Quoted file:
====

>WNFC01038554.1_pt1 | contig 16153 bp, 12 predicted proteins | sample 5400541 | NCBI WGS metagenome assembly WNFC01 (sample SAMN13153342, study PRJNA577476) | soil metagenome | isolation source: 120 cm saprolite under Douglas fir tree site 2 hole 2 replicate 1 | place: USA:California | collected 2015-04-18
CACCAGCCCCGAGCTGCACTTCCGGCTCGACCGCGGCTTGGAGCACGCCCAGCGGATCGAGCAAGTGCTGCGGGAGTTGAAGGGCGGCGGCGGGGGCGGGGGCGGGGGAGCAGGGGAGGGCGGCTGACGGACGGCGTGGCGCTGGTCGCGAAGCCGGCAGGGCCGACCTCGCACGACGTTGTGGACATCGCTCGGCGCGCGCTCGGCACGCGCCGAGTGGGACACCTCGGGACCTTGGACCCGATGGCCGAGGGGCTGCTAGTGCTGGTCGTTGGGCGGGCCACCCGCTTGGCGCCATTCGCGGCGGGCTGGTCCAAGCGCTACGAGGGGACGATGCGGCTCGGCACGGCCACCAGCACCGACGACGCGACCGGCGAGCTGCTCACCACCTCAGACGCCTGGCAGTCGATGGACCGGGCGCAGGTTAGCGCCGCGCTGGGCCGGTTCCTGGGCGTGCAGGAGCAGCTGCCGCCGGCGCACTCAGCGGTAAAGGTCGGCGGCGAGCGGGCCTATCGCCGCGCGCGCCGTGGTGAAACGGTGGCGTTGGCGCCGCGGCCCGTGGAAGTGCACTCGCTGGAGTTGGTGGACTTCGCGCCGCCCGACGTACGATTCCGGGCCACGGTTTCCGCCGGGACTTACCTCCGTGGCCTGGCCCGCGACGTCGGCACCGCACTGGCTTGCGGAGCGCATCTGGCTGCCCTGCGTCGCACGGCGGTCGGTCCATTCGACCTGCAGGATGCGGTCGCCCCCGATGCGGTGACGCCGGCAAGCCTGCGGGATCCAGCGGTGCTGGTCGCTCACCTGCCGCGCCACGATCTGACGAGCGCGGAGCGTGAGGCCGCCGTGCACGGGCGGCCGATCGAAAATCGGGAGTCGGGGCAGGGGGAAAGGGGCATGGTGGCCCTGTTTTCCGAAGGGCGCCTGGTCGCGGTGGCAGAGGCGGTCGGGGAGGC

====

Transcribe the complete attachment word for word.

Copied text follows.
>WNFC01038554.1_pt1 | contig 16153 bp, 12 predicted proteins | sample 5400541 | NCBI WGS metagenome assembly WNFC01 (sample SAMN13153342, study PRJNA577476) | soil metagenome | isolation source: 120 cm saprolite under Douglas fir tree site 2 hole 2 replicate 1 | place: USA:California | collected 2015-04-18
CACCAGCCCCGAGCTGCACTTCCGGCTCGACCGCGGCTTGGAGCACGCCCAGCGGATCGAGCAAGTGCTGCGGGAGTTGAAGGGCGGCGGCGGGGGCGGGGGCGGGGGAGCAGGGGAGGGCGGCTGACGGACGGCGTGGCGCTGGTCGCGAAGCCGGCAGGGCCGACCTCGCACGACGTTGTGGACATCGCTCGGCGCGCGCTCGGCACGCGCCGAGTGGGACACCTCGGGACCTTGGACCCGATGGCCGAGGGGCTGCTAGTGCTGGTCGTTGGGCGGGCCACCCGCTTGGCGCCATTCGCGGCGGGCTGGTCCAAGCGCTACGAGGGGACGATGCGGCTCGGCACGGCCACCAGCACCGACGACGCGACCGGCGAGCTGCTCACCACCTCAGACGCCTGGCAGTCGATGGACCGGGCGCAGGTTAGCGCCGCGCTGGGCCGGTTCCTGGGCGTGCAGGAGCAGCTGCCGCCGGCGCACTCAGCGGTAAAGGTCGGCGGCGAGCGGGCCTATCGCCGCGCGCGCCGTGGTGAAACGGTGGCGTTGGCGCCGCGGCCCGTGGAAGTGCACTCGCTGGAGTTGGTGGACTTCGCGCCGCCCGACGTACGATTCCGGGCCACGGTTTCCGCCGGGACTTACCTCCGTGGCCTGGCCCGCGACGTCGGCACCGCACTGGCTTGCGGAGCGCATCTGGCTGCCCTGCGTCGCACGGCGGTCGGTCCATTCGACCTGCAGGATGCGGTCGCCCCCGATGCGGTGACGCCGGCAAGCCTGCGGGATCCAGCGGTGCTGGTCGCTCACCTGCCGCGCCACGATCTGACGAGCGCGGAGCGTGAGGCCGCCGTGCACGGGCGGCCGATCGAAAATCGGGAGTCGGGGCAGGGGGAAAGGGGCATGGTGGCCCTGTTTTCCGAAGGGCGCCTGGTCGCGGTGGCAGAGGCGGTCGGGGAGGC